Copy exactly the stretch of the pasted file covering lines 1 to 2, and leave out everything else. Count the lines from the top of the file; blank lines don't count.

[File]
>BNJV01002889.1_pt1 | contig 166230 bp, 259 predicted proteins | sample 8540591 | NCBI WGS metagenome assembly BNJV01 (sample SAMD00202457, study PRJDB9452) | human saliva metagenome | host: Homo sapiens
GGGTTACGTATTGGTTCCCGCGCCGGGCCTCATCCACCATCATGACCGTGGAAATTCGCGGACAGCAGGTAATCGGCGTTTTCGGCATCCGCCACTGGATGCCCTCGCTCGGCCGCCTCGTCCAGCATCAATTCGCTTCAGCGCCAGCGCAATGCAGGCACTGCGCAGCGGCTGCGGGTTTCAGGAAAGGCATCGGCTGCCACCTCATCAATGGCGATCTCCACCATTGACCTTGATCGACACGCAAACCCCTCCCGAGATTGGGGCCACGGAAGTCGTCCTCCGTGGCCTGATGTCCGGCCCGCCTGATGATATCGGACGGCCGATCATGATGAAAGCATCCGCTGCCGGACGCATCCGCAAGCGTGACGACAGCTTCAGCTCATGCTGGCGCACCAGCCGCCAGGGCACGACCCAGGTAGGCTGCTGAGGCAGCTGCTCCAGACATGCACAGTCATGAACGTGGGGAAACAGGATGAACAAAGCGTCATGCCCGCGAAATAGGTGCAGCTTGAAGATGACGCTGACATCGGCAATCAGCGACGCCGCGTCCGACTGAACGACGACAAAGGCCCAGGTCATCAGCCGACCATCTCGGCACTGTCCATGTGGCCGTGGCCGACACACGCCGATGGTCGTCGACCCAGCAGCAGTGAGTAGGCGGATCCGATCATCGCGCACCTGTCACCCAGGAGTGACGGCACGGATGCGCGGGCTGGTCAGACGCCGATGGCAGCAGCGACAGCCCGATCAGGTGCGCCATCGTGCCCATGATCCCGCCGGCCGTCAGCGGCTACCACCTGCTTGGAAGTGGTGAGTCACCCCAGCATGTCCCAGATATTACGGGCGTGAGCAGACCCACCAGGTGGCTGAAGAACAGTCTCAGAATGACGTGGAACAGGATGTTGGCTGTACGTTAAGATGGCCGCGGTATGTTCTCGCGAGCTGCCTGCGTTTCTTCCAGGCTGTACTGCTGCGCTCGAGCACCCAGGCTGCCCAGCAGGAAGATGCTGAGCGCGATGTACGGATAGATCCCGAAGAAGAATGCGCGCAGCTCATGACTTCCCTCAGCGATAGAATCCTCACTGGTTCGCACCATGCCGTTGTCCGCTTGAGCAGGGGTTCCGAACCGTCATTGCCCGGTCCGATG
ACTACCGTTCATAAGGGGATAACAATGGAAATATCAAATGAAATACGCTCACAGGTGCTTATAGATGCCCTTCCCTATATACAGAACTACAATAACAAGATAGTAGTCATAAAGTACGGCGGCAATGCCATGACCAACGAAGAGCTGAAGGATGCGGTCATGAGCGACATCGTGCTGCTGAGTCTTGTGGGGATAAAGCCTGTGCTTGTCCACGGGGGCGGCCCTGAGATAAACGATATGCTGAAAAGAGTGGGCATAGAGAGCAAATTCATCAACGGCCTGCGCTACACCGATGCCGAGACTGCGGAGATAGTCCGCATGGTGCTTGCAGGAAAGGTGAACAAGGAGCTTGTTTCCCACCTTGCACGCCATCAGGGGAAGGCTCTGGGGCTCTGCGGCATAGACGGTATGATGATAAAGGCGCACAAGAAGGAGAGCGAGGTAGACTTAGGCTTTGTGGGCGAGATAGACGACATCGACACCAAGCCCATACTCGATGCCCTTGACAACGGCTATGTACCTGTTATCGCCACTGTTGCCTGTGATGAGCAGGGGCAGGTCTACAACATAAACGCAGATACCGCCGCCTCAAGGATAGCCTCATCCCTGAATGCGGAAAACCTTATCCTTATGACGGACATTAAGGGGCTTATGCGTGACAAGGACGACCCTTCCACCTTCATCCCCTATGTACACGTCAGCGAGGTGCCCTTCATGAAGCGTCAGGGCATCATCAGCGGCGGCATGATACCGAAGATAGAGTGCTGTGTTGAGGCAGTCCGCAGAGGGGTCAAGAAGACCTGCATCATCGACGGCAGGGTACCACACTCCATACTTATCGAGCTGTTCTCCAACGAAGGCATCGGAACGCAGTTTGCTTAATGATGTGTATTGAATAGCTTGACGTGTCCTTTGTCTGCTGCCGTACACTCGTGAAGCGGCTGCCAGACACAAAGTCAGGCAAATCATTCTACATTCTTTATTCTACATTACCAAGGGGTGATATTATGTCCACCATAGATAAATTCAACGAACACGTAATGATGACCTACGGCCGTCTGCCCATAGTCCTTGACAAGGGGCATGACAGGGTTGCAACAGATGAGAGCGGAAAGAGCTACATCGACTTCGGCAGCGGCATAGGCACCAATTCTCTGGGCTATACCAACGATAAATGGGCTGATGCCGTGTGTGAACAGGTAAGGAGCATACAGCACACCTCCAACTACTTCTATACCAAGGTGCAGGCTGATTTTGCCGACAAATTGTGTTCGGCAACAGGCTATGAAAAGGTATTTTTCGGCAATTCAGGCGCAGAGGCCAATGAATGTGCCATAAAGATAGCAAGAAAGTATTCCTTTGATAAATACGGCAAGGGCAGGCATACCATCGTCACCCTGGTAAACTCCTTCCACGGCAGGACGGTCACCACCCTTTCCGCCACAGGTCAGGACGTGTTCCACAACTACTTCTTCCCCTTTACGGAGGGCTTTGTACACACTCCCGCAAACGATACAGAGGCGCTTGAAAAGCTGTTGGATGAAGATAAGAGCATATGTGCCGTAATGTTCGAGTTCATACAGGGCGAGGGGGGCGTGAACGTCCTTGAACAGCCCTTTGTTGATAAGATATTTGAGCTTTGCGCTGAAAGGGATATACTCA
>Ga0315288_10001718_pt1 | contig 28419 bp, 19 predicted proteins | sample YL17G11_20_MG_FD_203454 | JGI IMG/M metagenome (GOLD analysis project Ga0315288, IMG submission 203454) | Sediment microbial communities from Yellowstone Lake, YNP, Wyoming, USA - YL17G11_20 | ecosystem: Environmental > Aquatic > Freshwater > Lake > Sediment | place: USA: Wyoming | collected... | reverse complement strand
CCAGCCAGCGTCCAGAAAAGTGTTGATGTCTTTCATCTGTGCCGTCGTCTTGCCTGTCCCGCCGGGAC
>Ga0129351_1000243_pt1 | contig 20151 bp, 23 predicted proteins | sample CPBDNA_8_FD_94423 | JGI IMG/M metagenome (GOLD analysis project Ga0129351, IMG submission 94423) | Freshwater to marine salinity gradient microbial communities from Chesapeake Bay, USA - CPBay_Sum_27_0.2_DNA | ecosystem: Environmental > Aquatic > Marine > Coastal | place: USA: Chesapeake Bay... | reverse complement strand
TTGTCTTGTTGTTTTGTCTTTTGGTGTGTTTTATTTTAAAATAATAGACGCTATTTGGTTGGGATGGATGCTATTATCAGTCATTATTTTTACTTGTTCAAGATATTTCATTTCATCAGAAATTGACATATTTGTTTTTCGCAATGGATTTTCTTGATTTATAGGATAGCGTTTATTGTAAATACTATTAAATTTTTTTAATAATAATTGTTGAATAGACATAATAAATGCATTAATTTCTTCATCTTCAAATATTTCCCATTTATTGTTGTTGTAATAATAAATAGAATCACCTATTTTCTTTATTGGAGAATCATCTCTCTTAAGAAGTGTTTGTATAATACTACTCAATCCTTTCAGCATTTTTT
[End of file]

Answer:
>BNJV01002889.1_pt1 | contig 166230 bp, 259 predicted proteins | sample 8540591 | NCBI WGS metagenome assembly BNJV01 (sample SAMD00202457, study PRJDB9452) | human saliva metagenome | host: Homo sapiens
GGGTTACGTATTGGTTCCCGCGCCGGGCCTCATCCACCATCATGACCGTGGAAATTCGCGGACAGCAGGTAATCGGCGTTTTCGGCATCCGCCACTGGATGCCCTCGCTCGGCCGCCTCGTCCAGCATCAATTCGCTTCAGCGCCAGCGCAATGCAGGCACTGCGCAGCGGCTGCGGGTTTCAGGAAAGGCATCGGCTGCCACCTCATCAATGGCGATCTCCACCATTGACCTTGATCGACACGCAAACCCCTCCCGAGATTGGGGCCACGGAAGTCGTCCTCCGTGGCCTGATGTCCGGCCCGCCTGATGATATCGGACGGCCGATCATGATGAAAGCATCCGCTGCCGGACGCATCCGCAAGCGTGACGACAGCTTCAGCTCATGCTGGCGCACCAGCCGCCAGGGCACGACCCAGGTAGGCTGCTGAGGCAGCTGCTCCAGACATGCACAGTCATGAACGTGGGGAAACAGGATGAACAAAGCGTCATGCCCGCGAAATAGGTGCAGCTTGAAGATGACGCTGACATCGGCAATCAGCGACGCCGCGTCCGACTGAACGACGACAAAGGCCCAGGTCATCAGCCGACCATCTCGGCACTGTCCATGTGGCCGTGGCCGACACACGCCGATGGTCGTCGACCCAGCAGCAGTGAGTAGGCGGATCCGATCATCGCGCACCTGTCACCCAGGAGTGACGGCACGGATGCGCGGGCTGGTCAGACGCCGATGGCAGCAGCGACAGCCCGATCAGGTGCGCCATCGTGCCCATGATCCCGCCGGCCGTCAGCGGCTACCACCTGCTTGGAAGTGGTGAGTCACCCCAGCATGTCCCAGATATTACGGGCGTGAGCAGACCCACCAGGTGGCTGAAGAACAGTCTCAGAATGACGTGGAACAGGATGTTGGCTGTACGTTAAGATGGCCGCGGTATGTTCTCGCGAGCTGCCTGCGTTTCTTCCAGGCTGTACTGCTGCGCTCGAGCACCCAGGCTGCCCAGCAGGAAGATGCTGAGCGCGATGTACGGATAGATCCCGAAGAAGAATGCGCGCAGCTCATGACTTCCCTCAGCGATAGAATCCTCACTGGTTCGCACCATGCCGTTGTCCGCTTGAGCAGGGGTTCCGAACCGTCATTGCCCGGTCCGATG